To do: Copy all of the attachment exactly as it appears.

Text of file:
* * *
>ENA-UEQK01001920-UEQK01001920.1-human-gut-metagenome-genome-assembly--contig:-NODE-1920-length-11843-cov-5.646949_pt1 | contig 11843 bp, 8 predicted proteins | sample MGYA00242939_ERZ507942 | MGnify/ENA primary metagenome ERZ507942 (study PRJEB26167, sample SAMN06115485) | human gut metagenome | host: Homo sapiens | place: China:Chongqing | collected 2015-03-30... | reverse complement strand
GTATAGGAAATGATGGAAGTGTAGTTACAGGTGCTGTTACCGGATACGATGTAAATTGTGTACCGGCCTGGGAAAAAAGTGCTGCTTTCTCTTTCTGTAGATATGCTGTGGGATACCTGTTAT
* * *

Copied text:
>ENA-UEQK01001920-UEQK01001920.1-human-gut-metagenome-genome-assembly--contig:-NODE-1920-length-11843-cov-5.646949_pt1 | contig 11843 bp, 8 predicted proteins | sample MGYA00242939_ERZ507942 | MGnify/ENA primary metagenome ERZ507942 (study PRJEB26167, sample SAMN06115485) | human gut metagenome | host: Homo sapiens | place: China:Chongqing | collected 2015-03-30... | reverse complement strand
GTATAGGAAATGATGGAAGTGTAGTTACAGGTGCTGTTACCGGATACGATGTAAATTGTGTACCGGCCTGGGAAAAAAGTGCTGCTTTCTCTTTCTGTAGATATGCTGTGGGATACCTGTTAT